Supreme Judicial Court of Massachusetts, Middlesex
Heard: December 5, 2016.
for civil commitment and to authorize medical treatment filed
in the Cambridge Division of the District Court Department on
November 3, 2014. A motion for a continuance was heard by
Roanne Sragow, J., and the petitions were also heard
by her. The Supreme Judicial Court on its own initiative
transferred the case from the Appeals Court.
Owen Talley for the respondent.
M. Geraghty Hall for the petitioner.
Krieger, Robert D. Fleischner, Jennifer Honig, & Phillip
Kassel, for Center for Public Representation & another,
amici curiae, submitted a brief.
Present: Gants, C.J., Botsford, Lenk, Hines, Gaziano, Lowy,
& Budd, JJ.
appeals from the order for his civil commitment to a mental
health facility (hospital), pursuant to G. L. c. 123,
§§ 7 and 8, and the order authorizing his treatment
with antipsychotic medications pursuant to G. L. c. 123,
§ 8B. He argues that the District Court judge improperly
denied his prehearing request for a continuance to allow time
for his counsel to prepare an adequate defense and an
independent medical examiner to complete a psychiatric
evaluation. We transferred the case from the Appeals Court to
this court on our own motion.
dismiss the appeal as moot but exercise our discretion to
address the issue before us, which is whether a judge may
deny a person's (or the person's counsel's) first
request for a continuance of a hearing pursuant to G. L. c.
123, § 7 (c) or 8B. We hold that where a person or his
or her counsel requests such a continuance, the grant of the
continuance is mandatory where a denial thereof is reasonably
likely to prejudice a person's ability to prepare a
was admitted to the hospital on October 30, 2014, under the
emergency hospitalization provisions of G. L. c. 123, §
12. On November 3, the hospital filed a petition for
commitment pursuant to G. L. c. 123, §§ 7 and 8,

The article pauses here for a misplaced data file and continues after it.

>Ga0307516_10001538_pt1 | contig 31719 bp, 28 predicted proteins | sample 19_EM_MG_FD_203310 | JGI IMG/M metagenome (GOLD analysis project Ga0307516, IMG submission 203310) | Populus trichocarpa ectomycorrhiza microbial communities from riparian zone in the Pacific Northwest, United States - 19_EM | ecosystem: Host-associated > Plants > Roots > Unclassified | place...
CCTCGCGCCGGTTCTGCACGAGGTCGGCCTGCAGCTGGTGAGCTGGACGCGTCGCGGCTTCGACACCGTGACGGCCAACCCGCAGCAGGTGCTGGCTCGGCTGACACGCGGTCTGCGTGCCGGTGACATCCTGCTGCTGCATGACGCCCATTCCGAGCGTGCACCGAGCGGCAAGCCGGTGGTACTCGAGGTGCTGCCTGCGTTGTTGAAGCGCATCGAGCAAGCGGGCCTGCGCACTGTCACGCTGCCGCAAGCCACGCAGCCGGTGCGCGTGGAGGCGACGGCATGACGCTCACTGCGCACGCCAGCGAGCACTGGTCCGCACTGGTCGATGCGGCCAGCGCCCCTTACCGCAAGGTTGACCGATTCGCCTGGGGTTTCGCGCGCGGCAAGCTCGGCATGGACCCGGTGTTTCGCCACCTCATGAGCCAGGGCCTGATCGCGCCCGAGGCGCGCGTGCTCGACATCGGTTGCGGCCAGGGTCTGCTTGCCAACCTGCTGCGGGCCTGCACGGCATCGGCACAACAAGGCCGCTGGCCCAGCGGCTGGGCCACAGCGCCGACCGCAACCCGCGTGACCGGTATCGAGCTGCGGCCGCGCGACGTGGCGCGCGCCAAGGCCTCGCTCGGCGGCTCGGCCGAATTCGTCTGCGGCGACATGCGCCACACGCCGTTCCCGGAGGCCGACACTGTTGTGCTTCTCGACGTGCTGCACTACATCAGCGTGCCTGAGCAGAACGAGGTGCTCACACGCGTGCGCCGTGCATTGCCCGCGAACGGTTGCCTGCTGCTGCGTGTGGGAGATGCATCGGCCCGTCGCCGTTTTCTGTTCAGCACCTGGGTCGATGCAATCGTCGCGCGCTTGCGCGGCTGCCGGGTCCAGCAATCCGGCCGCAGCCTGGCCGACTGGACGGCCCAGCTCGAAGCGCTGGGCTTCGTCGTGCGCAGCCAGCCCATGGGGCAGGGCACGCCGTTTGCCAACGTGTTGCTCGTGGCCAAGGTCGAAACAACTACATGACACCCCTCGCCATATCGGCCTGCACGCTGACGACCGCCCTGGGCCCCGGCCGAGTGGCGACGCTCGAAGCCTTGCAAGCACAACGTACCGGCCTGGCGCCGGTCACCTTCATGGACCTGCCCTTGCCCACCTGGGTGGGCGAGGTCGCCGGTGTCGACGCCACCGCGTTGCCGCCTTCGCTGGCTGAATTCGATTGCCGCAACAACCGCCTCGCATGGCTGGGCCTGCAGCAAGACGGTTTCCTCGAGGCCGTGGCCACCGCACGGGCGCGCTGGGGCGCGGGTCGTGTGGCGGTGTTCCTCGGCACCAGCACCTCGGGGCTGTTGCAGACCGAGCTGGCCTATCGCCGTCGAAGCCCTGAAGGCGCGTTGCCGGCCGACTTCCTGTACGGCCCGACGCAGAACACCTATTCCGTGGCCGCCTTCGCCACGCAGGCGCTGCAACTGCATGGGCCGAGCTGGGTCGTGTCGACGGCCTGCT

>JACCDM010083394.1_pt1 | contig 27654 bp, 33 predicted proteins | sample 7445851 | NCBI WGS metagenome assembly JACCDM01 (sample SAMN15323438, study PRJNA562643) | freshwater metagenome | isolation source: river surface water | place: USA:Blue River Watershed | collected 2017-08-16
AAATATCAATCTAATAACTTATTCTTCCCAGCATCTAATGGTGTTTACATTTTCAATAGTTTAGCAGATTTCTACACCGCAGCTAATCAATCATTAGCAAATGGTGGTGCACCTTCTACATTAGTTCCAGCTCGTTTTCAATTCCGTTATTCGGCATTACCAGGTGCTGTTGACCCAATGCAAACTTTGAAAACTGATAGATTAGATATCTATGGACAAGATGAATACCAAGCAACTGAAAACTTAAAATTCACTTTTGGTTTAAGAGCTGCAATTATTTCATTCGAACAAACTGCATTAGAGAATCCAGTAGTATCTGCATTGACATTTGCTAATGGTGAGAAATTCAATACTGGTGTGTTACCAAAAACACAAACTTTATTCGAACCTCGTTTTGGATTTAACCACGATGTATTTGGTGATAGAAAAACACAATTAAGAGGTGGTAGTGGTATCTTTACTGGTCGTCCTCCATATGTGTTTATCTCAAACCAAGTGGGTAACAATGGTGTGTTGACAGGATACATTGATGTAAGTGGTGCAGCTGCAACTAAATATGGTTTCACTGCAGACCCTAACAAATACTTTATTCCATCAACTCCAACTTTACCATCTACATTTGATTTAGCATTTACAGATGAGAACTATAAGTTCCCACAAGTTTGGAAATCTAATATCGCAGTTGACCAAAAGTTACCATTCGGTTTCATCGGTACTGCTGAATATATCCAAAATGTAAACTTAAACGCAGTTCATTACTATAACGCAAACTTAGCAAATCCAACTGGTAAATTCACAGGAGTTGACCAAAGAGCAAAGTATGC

and a petition for determination of incompetency and for
authorization for medical treatment for mental illness
pursuant to G. L. c. 123, § 8B. Counsel was appointed
for N.L. The hearing on the petitions was scheduled for
November 6. Due to administrative delays, counsel for N.L.
did not receive a copy of N.L.'s medical records until
November 5, the same day that an independent psychiatrist
retained by counsel first met with N.L. On November 6,
counsel for N.L. filed a motion to continue the hearing to
allow him time to prepare a meaningful defense and to allow
the independent medical examiner time to complete his
evaluation. The hospital opposed the motion on the grounds
that delay would jeopardize N.L.'s safety. The judge
denied the motion to continue without stating her reasons,
and proceeded with the commitment hearing. The judge then
ordered N.L. to be involuntarily committed to the hospital
for a period not to exceed six months. Immediately following
the commitment hearing, the incompetency and medical
treatment hearing commenced. The judge allowed the
hospital's petition to treat N.L. with antipsychotic
medication against his will.
timely appealed this decision to the Appellate Division of
the District Court Department. In September 2015, that court
dismissed N.L.'s appeal as moot because he had since been
discharged from the hospital, and the court declined to reach
his arguments because it held that the circumstances of the
case were not "capable of repetition."